Impostor syndrome is the concern that you have not earned your station in life, be it professional or personal and can eat away at even the most competent-seeming people. According to Kajabi, “A staggering 86% of business owners who made between $10k and $1 million on the platform said they’ve dealt with feelings of Imposter Syndrome.” This article has been written to explain impostor syndrome, how it manifests and ways to overcome it and push forward into success.
Defining Impostor Syndrome
“Impostor syndrome” was coined by two researchers in 1978. While initial research indicated that only women developed it, new details have emerged that indicate this is an issue that plagues everyone. In a nutshell, impostor syndrome is an inability to internalize and take ownership of success.
Impostor syndrome can manifest in several ways and nearly nine in ten professionals suffer from it.
- Perfectionists feel like failures unless they achieve perfection.
- Experts never show initiative until they can demolish all chances of failure by researching every aspect of some decision.
- Natural geniuses have a hard time believing they are worthy of something due to the ease by which certain skill sets come to them.
- Soloists believe that any task that requires asking for help is a task they are unsuited to.
- Superbeings feel they have to do it all and chase accomplishment out of compulsion.
What Causes Impostor Syndrome?
There is no one cause to this syndrome, some believe that it has to do with heightened levels of anxiety or neuroticism while others believe that development is to blame. Having a sense of belonging encourages confidence; the fewer people a person encounters during his formative years, the less confident he may become as an adult. This propensity for confidence can be exacerbated if a person falls outside of positive stereotypes of a certain ethnicity or culture.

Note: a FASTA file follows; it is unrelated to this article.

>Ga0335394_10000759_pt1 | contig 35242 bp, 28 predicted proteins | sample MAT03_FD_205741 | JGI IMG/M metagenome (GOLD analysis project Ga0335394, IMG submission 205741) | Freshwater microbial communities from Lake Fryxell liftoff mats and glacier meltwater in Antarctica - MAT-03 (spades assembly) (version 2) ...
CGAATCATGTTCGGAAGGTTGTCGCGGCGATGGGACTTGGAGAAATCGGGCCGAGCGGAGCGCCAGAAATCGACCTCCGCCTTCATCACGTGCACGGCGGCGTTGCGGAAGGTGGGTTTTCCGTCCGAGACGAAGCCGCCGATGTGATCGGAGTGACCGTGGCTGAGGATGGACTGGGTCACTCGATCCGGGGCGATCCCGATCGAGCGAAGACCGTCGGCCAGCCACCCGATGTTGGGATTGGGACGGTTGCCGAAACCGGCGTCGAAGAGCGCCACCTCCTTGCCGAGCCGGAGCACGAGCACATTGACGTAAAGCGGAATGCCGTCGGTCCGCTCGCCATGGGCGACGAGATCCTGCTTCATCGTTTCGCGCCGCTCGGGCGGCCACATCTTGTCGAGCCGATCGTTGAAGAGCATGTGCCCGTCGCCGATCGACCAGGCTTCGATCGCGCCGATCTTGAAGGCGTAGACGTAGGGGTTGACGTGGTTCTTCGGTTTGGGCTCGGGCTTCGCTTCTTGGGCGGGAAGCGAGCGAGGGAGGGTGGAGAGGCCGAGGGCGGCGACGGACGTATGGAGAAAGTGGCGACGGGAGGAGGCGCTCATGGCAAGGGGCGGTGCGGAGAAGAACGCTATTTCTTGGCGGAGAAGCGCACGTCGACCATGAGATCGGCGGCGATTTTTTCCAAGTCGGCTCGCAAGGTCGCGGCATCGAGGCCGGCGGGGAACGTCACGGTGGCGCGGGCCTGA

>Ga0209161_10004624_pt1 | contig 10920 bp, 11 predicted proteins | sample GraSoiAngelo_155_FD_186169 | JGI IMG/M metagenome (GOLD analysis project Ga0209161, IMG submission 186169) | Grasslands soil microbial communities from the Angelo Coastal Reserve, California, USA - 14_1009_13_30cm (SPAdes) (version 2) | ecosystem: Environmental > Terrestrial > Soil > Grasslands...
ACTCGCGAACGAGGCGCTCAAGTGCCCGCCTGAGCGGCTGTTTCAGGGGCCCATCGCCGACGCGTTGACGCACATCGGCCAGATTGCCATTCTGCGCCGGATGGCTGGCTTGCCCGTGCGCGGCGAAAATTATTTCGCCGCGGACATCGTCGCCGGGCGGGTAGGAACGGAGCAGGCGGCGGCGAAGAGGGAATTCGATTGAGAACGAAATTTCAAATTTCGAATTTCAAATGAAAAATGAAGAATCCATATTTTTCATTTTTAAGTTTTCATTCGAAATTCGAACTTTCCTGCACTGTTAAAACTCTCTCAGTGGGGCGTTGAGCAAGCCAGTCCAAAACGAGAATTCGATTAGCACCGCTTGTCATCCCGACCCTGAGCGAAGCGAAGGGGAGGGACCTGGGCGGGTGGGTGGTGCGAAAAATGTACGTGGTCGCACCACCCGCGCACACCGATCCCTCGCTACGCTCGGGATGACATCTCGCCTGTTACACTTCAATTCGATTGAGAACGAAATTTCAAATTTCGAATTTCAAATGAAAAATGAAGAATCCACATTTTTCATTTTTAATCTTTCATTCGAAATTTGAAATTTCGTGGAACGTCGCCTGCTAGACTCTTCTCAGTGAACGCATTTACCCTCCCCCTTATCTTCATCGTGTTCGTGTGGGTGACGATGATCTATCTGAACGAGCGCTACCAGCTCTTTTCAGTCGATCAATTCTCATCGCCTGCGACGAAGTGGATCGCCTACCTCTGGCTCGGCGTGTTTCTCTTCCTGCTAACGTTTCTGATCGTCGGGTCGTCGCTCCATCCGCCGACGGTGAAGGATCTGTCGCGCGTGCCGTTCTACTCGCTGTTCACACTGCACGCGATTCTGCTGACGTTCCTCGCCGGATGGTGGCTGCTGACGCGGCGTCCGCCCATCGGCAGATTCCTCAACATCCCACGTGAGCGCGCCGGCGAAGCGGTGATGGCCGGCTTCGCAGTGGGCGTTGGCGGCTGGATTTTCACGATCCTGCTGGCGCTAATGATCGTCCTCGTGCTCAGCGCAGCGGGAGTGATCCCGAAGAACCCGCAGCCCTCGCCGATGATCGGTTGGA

How to Overcome Impostor Syndrome
When answering the question of how to overcome imposter syndrome, the first step is admitting your inadequate feelings and then stepping back to assess their reality. Ask someone who knows you professionally what their opinion of you is and avoid dismissing whatever they say. Chances are good that they will list many of the achievements or skills you feel are nothing special, giving you the grounding you need. If you mention feeling like a phony or that you otherwise struggle, do not be surprised if that person shares similar thoughts.
It is important to remember impostor syndrome is built upon perceptions that usually differ from reality. If you feel unsure of yourself, write up an unflinching of your strengths, weaknesses, job opportunities and tangible threats to your success. Once you finish writing things, you will probably see far more opportunities or strengths than your inner voice may let you admit.
Impostor syndrome may be something that eats away at your self-worth but it never hurts to take a step back and analyze the source of that anxiety. By being mindful of your accomplishments and setbacks, you can go on to bigger and greater successes while feeling confident that you earned them.